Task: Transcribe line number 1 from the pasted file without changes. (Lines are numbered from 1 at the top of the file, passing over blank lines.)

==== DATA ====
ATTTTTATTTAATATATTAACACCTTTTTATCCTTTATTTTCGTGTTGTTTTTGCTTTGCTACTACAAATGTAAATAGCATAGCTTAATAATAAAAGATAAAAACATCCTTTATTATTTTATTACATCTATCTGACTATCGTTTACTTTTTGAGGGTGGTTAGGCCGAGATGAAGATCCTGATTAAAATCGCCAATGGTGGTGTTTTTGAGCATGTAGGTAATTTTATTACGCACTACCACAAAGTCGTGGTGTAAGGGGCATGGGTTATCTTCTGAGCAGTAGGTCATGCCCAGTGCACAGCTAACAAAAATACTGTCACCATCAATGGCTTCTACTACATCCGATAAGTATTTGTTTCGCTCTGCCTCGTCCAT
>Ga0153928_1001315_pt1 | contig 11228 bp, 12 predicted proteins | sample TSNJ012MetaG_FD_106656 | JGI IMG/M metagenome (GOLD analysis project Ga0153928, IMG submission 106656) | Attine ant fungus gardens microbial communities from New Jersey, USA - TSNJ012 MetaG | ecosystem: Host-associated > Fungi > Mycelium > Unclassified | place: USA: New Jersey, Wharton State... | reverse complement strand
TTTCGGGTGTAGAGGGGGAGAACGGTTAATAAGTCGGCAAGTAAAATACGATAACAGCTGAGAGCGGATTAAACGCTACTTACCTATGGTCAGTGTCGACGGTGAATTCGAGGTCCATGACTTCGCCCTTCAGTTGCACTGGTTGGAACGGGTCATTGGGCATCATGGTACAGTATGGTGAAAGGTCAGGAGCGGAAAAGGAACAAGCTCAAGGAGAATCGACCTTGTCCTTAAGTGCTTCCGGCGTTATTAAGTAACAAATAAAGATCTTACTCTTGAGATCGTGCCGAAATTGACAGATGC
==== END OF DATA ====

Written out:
ATTTTTATTTAATATATTAACACCTTTTTATCCTTTATTTTCGTGTTGTTTTTGCTTTGCTACTACAAATGTAAATAGCATAGCTTAATAATAAAAGATAAAAACATCCTTTATTATTTTATTACATCTATCTGACTATCGTTTACTTTTTGAGGGTGGTTAGGCCGAGATGAAGATCCTGATTAAAATCGCCAATGGTGGTGTTTTTGAGCATGTAGGTAATTTTATTACGCACTACCACAAAGTCGTGGTGTAAGGGGCATGGGTTATCTTCTGAGCAGTAGGTCATGCCCAGTGCACAGCTAACAAAAATACTGTCACCATCAATGGCTTCTACTACATCCGATAAGTATTTGTTTCGCTCTGCCTCGTCCAT